Cassava: A Staple Crop in Nigeria

Cassava is a staple of choice across cultures and social divides in Nigerian households. The majority of the tuber produced is consumed locally as traditional meals. It is the most important crop by production, and the second most important by consumption (FAO, 2014).

Africa produces over 54% of the world’s cassava, with Nigeria taking the global lead with a production of about 54.8 million MT in 2014 (FAO, 2014). Nevertheless, Nigeria’s average yield of 7.7 MT per hectare, is very low compared to the 23.4 MT and 22.2 MT average yield per hectare produced respectively in Indonesia and Thailand, the other leading cassava producers in the world (FAO, 2014).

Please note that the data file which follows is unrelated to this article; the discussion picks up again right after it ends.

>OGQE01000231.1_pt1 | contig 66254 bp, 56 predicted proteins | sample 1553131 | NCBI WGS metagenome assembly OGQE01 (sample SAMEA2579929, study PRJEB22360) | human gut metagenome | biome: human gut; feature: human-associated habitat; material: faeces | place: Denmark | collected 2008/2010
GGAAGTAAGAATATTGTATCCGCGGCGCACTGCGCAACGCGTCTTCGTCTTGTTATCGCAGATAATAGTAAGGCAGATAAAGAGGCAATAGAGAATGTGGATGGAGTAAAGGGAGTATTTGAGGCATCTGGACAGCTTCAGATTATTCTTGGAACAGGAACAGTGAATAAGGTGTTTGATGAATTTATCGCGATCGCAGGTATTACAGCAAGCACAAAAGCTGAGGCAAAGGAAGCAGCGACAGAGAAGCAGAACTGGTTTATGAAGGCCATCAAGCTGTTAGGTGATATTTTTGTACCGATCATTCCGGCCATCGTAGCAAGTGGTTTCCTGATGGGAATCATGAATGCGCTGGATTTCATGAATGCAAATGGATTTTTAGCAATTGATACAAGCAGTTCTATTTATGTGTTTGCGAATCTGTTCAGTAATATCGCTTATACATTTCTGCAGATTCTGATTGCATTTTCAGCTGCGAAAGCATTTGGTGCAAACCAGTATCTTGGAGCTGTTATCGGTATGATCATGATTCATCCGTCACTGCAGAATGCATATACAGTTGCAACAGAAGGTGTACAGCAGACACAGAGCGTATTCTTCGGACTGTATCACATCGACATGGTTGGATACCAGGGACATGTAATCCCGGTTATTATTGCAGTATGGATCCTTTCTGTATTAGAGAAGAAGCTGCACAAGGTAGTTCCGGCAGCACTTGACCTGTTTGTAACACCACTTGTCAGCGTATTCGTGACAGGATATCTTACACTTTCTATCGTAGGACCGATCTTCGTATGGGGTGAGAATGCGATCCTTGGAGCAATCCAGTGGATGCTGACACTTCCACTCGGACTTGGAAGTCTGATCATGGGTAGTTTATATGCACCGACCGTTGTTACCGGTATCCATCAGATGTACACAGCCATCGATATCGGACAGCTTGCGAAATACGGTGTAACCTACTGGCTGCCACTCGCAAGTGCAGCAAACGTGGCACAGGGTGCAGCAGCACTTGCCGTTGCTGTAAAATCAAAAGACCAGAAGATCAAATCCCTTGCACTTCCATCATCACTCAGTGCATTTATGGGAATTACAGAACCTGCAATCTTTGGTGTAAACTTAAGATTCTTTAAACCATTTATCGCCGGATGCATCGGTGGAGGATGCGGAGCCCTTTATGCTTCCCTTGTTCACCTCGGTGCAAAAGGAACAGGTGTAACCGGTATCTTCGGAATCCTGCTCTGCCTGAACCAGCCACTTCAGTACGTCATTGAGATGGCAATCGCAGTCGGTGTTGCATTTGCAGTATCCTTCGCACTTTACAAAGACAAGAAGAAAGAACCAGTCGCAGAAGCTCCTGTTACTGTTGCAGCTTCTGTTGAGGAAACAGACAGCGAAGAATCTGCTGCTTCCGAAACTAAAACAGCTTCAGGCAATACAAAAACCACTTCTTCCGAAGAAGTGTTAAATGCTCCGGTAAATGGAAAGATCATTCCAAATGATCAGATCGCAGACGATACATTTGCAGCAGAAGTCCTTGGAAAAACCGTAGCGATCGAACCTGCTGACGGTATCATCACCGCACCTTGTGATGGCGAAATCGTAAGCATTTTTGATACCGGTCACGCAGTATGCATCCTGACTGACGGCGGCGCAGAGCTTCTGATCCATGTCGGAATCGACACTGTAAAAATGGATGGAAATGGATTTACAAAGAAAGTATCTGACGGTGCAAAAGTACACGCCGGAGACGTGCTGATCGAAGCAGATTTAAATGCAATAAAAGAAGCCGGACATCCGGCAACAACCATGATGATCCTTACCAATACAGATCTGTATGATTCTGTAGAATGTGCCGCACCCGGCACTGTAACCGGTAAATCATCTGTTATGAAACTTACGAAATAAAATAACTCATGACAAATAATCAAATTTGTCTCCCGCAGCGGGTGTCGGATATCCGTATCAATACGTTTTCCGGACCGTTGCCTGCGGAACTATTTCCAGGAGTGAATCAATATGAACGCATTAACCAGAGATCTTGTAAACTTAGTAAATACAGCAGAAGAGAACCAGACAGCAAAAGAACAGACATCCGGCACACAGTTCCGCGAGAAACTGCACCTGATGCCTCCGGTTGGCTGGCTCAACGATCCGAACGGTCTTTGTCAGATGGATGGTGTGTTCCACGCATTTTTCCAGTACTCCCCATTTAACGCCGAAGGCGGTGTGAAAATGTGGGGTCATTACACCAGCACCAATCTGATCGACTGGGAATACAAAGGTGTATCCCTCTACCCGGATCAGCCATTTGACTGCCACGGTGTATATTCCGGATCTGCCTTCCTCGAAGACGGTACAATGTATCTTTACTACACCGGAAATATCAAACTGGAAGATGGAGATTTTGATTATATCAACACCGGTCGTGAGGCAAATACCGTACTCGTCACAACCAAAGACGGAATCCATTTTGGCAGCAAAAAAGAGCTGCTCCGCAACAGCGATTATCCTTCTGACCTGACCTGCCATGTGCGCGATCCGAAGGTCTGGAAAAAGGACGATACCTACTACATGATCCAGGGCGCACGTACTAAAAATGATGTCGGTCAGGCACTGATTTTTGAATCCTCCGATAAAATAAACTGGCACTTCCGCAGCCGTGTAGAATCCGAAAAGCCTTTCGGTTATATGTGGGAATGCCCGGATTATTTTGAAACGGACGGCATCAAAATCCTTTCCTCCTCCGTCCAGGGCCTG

Cassava is grown in all agro-ecological zones of Nigeria, but thrives in the rainforest and derived savannah areas. Production is highest in the North Central and South-South regions.

Traditional and Industrial Processing Systems

Nigeria’s cassava processing methods have known little innovation until recently. Most of the cassava harvested in Nigeria is processed into food to obtain gari, fufu, and lafun. There is little processing of cassava into products such as ethanol, chips, syrups, starch and High Quality Cassava Flour (HQCF).

December 1, 2016

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